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Film / Mumford

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Mrs. Crisp: What kind of doctor are you?
Dr. Mumford: Ph.D. in psychology.
Mrs. Crisp: Oh. Not a real doctor.

Mumford is a 1999 comedy-drama film written and directed by Lawrence Kasdan.

Dr. Mumford (Loren Dean) is a psychologist who lives in the small town of Mumford. He has a thriving practice with a number of patients, including a woman addicted to shopping (Mary McDonnell), a high school girl with an eating disorder (Zooey Deschanel), a drug store owner with a perverse fantasy life (Pruitt Taylor Vince), and a billionaire software developer who simply wants Mumford to be friends with him (Jason Lee). One day, Dr. Mumford gets a visit from Sofie Crisp (Hope Davis), a woman who's suffering from Chronic Fatigue Syndrome. He and Sofie soon develop feelings for one another, which of course, is against all professional ethics for psychologists. Except that Dr. Mumford isn't really a psychologist...

While the film received good reviews, it wasn't a big hit upon release, but has since gained somewhat of a cult following. Not to be confused with Mumford & Sons, or The Amazing Mumford from Sesame Street.

This film contains examples of the following:

  • As Himself: Robert Stack appears as himself, hosting a segment of Unsolved Mysteries dealing with Mumford's real identity.
  • Bunny-Ears Lawyer: Skip is a bit...eccentric, but he's also a brilliant scientist and a Benevolent Boss.
  • Conveniently Unverifiable Cover Story: All of the people who "taught" or supervised Dr. Mumford are dead, which makes Dr. Sheeler suspicious.
  • Deadpan Snarker: Dr. Mumford can be this at times, as can Sofie, but Lily and Nessa are especially this way.
  • Dime Novel: Henry's fantasy life and dreams seem to come out of these.
  • Epiphany Therapy: Played straight with Althea and Henry, but averted with Sofie and Skip. Then again, considering Mumford isn't really a psychologist...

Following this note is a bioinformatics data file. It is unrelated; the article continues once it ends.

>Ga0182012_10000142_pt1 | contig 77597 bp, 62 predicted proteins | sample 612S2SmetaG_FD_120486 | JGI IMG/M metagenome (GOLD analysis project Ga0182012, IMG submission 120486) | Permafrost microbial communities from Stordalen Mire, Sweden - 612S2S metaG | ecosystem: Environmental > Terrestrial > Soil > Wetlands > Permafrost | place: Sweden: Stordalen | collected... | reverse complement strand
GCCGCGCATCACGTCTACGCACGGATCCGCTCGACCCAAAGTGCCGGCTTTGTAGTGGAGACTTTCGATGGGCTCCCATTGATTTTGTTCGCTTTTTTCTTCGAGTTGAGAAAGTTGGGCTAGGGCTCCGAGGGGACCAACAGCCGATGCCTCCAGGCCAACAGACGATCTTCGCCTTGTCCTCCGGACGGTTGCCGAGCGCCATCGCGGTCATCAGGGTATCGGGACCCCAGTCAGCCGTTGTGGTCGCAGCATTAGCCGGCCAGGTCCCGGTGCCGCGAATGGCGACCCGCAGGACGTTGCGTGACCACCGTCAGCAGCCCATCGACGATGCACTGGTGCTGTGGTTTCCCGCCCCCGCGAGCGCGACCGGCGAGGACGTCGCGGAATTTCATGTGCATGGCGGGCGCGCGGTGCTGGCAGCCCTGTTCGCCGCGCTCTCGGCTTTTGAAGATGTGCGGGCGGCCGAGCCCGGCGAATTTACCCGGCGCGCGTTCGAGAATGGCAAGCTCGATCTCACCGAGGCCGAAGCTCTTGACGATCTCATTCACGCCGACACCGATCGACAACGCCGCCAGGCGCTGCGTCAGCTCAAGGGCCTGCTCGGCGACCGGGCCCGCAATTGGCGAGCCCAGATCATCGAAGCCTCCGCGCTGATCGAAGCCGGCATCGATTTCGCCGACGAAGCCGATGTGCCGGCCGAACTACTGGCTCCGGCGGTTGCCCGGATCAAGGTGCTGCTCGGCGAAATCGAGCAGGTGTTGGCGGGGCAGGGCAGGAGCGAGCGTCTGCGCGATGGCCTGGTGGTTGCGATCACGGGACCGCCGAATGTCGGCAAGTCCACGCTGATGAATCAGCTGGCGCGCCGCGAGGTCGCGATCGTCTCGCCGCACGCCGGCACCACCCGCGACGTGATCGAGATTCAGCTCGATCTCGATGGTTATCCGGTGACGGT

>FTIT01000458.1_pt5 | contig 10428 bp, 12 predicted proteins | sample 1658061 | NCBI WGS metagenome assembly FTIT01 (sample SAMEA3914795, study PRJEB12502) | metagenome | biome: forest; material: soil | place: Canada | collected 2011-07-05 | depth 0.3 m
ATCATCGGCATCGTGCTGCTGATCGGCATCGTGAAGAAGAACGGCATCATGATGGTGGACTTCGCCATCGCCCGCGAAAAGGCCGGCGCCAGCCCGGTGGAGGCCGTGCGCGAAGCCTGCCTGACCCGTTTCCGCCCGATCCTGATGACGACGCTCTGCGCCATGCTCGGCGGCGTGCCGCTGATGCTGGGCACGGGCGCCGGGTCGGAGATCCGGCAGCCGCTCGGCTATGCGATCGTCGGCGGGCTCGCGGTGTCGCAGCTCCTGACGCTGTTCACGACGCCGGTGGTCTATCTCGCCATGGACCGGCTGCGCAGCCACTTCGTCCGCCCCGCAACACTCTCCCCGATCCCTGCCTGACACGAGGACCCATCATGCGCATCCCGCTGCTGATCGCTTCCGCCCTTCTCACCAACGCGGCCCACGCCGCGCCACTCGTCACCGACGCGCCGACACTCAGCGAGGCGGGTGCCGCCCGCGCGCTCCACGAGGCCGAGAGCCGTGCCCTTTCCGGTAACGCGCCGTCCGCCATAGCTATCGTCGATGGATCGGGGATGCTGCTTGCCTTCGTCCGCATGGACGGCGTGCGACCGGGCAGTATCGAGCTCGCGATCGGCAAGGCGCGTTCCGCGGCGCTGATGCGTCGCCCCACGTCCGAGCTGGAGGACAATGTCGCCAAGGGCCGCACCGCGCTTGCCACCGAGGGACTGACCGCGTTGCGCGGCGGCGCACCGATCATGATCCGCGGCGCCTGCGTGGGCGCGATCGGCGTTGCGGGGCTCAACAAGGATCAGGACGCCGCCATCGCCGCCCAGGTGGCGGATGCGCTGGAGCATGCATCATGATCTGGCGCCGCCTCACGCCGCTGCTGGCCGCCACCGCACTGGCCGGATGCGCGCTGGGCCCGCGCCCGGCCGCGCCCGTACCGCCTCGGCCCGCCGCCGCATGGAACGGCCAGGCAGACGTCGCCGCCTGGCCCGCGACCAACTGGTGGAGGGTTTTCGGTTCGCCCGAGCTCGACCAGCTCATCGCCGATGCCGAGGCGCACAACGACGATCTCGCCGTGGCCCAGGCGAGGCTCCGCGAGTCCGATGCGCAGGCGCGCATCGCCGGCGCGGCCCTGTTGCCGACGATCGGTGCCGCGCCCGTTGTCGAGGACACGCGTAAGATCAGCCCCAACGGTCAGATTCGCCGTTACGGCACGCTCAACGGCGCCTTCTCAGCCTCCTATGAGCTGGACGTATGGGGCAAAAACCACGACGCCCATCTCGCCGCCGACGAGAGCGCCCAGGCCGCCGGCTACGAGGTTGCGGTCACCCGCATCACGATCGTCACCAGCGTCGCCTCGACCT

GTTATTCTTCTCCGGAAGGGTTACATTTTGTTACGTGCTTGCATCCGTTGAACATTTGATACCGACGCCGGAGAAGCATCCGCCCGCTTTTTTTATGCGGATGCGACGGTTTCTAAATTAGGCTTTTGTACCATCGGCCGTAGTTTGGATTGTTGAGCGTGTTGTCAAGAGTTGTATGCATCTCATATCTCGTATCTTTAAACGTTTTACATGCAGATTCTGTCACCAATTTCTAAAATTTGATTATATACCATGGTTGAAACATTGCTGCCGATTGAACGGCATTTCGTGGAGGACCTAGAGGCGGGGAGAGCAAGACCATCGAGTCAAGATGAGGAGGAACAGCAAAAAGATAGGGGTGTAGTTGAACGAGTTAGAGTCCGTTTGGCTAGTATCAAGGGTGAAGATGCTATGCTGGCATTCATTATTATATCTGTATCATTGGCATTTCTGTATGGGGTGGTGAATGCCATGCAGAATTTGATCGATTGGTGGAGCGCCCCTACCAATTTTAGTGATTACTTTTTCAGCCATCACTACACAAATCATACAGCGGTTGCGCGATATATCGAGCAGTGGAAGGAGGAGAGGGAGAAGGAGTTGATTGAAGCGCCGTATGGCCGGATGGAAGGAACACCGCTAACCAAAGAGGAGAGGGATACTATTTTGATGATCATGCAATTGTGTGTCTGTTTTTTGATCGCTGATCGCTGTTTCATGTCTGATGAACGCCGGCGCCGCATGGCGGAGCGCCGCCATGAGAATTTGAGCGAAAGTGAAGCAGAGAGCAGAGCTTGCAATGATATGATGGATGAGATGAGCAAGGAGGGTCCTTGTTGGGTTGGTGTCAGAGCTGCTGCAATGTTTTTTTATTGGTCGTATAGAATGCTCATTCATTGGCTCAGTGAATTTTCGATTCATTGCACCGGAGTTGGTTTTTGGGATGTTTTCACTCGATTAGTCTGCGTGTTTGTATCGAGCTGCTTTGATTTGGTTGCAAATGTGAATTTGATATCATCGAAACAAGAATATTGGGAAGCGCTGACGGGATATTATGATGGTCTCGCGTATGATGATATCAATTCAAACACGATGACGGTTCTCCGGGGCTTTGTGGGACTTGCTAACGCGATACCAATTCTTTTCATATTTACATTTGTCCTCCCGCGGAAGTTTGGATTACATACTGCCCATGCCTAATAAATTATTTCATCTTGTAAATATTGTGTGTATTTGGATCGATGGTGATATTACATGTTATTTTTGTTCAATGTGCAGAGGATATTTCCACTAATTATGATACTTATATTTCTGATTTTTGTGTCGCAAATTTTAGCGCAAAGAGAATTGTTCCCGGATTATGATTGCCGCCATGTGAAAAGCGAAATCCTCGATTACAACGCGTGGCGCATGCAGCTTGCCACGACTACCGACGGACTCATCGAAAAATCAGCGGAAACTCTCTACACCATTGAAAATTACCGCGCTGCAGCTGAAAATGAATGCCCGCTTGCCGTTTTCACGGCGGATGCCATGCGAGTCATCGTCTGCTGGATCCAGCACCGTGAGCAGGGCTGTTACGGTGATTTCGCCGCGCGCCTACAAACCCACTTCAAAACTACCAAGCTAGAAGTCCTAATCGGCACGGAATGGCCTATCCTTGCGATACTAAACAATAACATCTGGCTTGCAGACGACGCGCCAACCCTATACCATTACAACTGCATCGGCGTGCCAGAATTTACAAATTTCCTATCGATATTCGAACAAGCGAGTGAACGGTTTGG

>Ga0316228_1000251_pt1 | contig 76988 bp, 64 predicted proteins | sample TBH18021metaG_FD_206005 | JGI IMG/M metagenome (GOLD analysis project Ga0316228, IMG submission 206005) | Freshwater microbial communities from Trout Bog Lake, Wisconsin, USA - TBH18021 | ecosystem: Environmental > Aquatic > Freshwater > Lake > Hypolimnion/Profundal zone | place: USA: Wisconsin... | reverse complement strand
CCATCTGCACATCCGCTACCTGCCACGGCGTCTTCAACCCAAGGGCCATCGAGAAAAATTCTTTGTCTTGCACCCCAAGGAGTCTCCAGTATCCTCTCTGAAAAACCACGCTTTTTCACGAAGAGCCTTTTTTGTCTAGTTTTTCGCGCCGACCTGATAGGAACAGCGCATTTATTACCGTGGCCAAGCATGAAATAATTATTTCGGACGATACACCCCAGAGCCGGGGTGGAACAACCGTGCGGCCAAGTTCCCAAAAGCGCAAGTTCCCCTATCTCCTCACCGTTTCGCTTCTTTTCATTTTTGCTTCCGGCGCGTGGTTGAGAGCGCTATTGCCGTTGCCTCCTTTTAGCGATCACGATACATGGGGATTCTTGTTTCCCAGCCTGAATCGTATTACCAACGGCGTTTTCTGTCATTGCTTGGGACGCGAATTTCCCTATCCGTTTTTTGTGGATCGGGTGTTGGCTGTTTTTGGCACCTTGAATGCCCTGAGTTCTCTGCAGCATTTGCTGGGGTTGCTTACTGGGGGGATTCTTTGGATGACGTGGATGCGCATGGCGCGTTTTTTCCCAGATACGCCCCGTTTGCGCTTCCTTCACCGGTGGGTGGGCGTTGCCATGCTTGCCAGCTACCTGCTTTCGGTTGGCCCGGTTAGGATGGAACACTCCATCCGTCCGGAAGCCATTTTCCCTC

• Also, in Althea's case, she's the one who comes up with the epiphany. Generally speaking, Mumford's method, except for Sofie to an extent, is "Heal thyself" (though not in those words).
  • Foreshadowing: When Althea asks if Mumford has any skeletons in his closet, Mumford admits, "A few." Also, when her husband asks if Mumford knows anything about addiction, he replies, "A little."
  • Good-Times Montage: We see all of Mumford's patients (and friends like Lily) being happy while Bob Seger's "Till it Shines" plays.
  • Here We Go Again!: As Mumford is being driven to prison, the police officer starts talking about his problems with his wife, and it looks like even though Mumford's lost his license, he's still going to continue being a shrink of sorts.
  • Last-Second Word Swap: Lily protests to Mumford there's nothing between her and Skip, saying, "I'm old enough to be his...older sister."
  • May–December Romance: A gender-flipped one develops between Lily and Skip.
  • Mistaken for Gay: When Skip hears Mumford has fallen in love with one of his patients, he asks, "It's not me, is it?"
  • No Name Given: We never find out Mumford's real name.
  • Pet the Dog: Even though Lionel is the one who convinces Dr. Sheeler to investigate Mumford, he's the one who's defending Mumford at his trial, and who assures Mumford he can get his sentence reduced.
  • Shout-Out: Lily has a dog named Ainge, named after Danny Ainge, a former player for the Boston Celtics.
  • Smug Snake: Lionel and Jeremy.
  • That Came Out Wrong:
    Sofie:' (after finding out the truth about Dr. Mumford) I should be irate with you.
    Dr. Mumford: *Should* be?
    Sofie: (realizing) I *am* irate!
  • Trailers Always Spoil: Mumford doesn't confess to Skip, and the viewer, that's he's not a real psychologist until about halfway through the movie, but that confession is a major part of the trailer.
  • Troubled Backstory Flashback: When we find out Dr. Mumford's previous life.
  • Verbal Backspace: After Mumford asks Henry why his wife left him:
    Henry: She couldn't satisfy me.
    Mumford: WHAT?!?
    Henry: I mean, I wasn't satisfied.